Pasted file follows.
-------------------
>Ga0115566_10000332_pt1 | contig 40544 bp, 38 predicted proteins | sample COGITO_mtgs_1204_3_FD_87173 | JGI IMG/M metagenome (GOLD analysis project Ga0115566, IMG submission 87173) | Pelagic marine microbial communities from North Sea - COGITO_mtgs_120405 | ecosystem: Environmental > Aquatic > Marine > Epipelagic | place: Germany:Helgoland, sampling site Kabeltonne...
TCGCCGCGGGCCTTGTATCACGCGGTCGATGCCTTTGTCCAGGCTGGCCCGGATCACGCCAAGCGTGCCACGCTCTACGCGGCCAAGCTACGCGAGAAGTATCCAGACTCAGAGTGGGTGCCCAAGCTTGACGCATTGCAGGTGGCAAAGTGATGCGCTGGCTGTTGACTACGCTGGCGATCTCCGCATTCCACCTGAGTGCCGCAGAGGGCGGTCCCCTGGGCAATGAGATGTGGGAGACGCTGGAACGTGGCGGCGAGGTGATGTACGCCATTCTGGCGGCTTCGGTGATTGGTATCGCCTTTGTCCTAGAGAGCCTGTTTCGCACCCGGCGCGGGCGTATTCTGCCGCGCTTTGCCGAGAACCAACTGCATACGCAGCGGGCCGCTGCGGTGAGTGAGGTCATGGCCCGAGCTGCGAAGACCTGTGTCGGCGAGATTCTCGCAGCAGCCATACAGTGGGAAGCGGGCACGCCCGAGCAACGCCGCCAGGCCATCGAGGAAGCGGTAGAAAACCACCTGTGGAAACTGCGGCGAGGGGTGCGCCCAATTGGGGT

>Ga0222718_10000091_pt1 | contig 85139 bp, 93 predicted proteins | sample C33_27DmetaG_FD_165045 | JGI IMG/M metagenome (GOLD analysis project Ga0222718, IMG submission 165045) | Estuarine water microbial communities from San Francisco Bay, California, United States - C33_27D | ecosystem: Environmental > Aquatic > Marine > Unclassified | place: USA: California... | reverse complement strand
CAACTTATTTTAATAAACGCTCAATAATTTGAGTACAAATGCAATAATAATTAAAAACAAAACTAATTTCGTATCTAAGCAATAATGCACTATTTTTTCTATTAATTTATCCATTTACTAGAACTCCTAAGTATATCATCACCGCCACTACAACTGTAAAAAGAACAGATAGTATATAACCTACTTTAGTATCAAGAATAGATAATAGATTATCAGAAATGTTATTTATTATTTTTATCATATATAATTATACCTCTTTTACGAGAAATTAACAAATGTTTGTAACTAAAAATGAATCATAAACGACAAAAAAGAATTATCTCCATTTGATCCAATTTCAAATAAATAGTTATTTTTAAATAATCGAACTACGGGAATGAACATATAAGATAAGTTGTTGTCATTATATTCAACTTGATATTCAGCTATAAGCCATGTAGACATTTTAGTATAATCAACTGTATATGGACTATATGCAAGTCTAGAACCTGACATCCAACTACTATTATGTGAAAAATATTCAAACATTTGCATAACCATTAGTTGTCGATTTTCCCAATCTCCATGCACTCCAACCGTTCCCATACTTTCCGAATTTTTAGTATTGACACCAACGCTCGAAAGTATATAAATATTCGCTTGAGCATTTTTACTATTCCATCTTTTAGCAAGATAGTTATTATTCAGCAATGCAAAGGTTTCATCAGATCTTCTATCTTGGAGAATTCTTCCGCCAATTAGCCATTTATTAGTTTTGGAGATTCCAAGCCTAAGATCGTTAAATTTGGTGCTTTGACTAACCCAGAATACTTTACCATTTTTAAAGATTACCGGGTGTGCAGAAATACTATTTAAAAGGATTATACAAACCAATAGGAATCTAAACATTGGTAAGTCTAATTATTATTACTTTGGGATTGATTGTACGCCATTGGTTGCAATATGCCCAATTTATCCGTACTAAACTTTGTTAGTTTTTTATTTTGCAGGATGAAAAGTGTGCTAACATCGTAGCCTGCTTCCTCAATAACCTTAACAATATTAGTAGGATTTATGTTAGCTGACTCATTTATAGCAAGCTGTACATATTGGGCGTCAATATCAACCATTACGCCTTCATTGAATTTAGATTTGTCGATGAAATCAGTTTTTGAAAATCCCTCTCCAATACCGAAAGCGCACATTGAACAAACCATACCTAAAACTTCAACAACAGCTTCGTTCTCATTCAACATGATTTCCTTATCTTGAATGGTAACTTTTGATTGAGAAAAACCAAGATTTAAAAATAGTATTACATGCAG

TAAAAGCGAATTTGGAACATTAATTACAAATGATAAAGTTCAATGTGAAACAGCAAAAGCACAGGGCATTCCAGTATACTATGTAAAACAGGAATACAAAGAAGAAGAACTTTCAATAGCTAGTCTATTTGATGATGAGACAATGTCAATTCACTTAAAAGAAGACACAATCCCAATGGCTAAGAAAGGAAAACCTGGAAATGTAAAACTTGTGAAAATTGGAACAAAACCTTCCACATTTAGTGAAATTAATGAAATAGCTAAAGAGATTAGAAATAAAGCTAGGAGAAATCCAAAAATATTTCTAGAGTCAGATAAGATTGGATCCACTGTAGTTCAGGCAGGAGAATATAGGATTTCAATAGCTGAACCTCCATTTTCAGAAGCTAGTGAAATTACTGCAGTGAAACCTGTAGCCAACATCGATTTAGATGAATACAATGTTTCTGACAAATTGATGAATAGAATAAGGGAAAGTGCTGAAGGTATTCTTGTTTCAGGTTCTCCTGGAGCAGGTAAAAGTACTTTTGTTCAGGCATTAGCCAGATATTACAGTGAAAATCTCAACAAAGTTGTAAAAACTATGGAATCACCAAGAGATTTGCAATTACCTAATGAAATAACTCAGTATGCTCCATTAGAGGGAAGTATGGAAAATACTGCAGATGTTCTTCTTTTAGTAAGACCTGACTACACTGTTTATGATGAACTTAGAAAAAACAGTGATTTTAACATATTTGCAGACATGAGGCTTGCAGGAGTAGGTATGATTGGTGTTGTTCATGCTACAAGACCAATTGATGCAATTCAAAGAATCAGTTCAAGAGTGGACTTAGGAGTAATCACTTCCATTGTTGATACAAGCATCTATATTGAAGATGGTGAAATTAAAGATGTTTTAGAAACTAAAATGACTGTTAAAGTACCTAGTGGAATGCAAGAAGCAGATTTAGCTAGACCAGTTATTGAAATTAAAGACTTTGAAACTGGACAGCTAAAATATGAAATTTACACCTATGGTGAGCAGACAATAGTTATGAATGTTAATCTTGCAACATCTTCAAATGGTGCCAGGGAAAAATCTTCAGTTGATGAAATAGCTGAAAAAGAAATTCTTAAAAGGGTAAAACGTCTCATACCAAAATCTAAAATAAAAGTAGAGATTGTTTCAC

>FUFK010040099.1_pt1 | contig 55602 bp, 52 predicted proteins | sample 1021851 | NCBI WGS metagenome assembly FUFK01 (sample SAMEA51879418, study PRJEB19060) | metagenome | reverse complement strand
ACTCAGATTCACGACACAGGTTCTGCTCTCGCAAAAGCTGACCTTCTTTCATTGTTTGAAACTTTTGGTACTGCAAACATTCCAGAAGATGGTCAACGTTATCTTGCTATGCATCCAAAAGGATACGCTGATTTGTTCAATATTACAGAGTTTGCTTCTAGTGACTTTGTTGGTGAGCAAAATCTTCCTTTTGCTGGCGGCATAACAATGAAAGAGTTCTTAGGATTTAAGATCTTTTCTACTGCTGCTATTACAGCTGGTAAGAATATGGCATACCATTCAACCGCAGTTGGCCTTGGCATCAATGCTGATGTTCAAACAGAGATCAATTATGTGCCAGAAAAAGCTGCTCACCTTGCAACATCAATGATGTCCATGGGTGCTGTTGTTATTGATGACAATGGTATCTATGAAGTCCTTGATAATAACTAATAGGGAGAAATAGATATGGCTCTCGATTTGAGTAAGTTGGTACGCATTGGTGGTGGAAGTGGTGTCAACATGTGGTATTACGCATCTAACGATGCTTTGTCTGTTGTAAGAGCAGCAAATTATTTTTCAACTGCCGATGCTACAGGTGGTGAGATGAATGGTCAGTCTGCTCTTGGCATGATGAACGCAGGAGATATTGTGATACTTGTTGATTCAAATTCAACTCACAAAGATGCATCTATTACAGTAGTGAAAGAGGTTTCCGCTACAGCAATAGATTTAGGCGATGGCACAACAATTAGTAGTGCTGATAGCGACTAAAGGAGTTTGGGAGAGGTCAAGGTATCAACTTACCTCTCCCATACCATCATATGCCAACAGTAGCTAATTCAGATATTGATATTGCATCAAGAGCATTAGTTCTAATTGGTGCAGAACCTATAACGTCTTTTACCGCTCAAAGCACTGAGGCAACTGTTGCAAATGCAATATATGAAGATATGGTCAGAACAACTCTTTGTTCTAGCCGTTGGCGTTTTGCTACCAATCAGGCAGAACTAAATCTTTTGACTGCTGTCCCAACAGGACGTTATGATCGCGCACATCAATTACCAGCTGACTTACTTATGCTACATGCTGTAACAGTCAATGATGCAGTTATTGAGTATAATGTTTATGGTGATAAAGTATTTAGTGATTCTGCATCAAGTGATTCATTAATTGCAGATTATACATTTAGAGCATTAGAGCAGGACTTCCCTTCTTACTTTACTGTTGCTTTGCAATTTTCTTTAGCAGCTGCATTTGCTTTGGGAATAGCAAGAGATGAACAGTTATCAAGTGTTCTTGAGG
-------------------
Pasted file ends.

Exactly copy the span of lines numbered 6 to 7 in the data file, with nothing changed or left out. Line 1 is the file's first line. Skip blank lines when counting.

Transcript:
>FUFK010040099.1_pt1 | contig 55602 bp, 52 predicted proteins | sample 1021851 | NCBI WGS metagenome assembly FUFK01 (sample SAMEA51879418, study PRJEB19060) | metagenome | reverse complement strand
ACTCAGATTCACGACACAGGTTCTGCTCTCGCAAAAGCTGACCTTCTTTCATTGTTTGAAACTTTTGGTACTGCAAACATTCCAGAAGATGGTCAACGTTATCTTGCTATGCATCCAAAAGGATACGCTGATTTGTTCAATATTACAGAGTTTGCTTCTAGTGACTTTGTTGGTGAGCAAAATCTTCCTTTTGCTGGCGGCATAACAATGAAAGAGTTCTTAGGATTTAAGATCTTTTCTACTGCTGCTATTACAGCTGGTAAGAATATGGCATACCATTCAACCGCAGTTGGCCTTGGCATCAATGCTGATGTTCAAACAGAGATCAATTATGTGCCAGAAAAAGCTGCTCACCTTGCAACATCAATGATGTCCATGGGTGCTGTTGTTATTGATGACAATGGTATCTATGAAGTCCTTGATAATAACTAATAGGGAGAAATAGATATGGCTCTCGATTTGAGTAAGTTGGTACGCATTGGTGGTGGAAGTGGTGTCAACATGTGGTATTACGCATCTAACGATGCTTTGTCTGTTGTAAGAGCAGCAAATTATTTTTCAACTGCCGATGCTACAGGTGGTGAGATGAATGGTCAGTCTGCTCTTGGCATGATGAACGCAGGAGATATTGTGATACTTGTTGATTCAAATTCAACTCACAAAGATGCATCTATTACAGTAGTGAAAGAGGTTTCCGCTACAGCAATAGATTTAGGCGATGGCACAACAATTAGTAGTGCTGATAGCGACTAAAGGAGTTTGGGAGAGGTCAAGGTATCAACTTACCTCTCCCATACCATCATATGCCAACAGTAGCTAATTCAGATATTGATATTGCATCAAGAGCATTAGTTCTAATTGGTGCAGAACCTATAACGTCTTTTACCGCTCAAAGCACTGAGGCAACTGTTGCAAATGCAATATATGAAGATATGGTCAGAACAACTCTTTGTTCTAGCCGTTGGCGTTTTGCTACCAATCAGGCAGAACTAAATCTTTTGACTGCTGTCCCAACAGGACGTTATGATCGCGCACATCAATTACCAGCTGACTTACTTATGCTACATGCTGTAACAGTCAATGATGCAGTTATTGAGTATAATGTTTATGGTGATAAAGTATTTAGTGATTCTGCATCAAGTGATTCATTAATTGCAGATTATACATTTAGAGCATTAGAGCAGGACTTCCCTTCTTACTTTACTGTTGCTTTGCAATTTTCTTTAGCAGCTGCATTTGCTTTGGGAATAGCAAGAGATGAACAGTTATCAAGTGTTCTTGAGG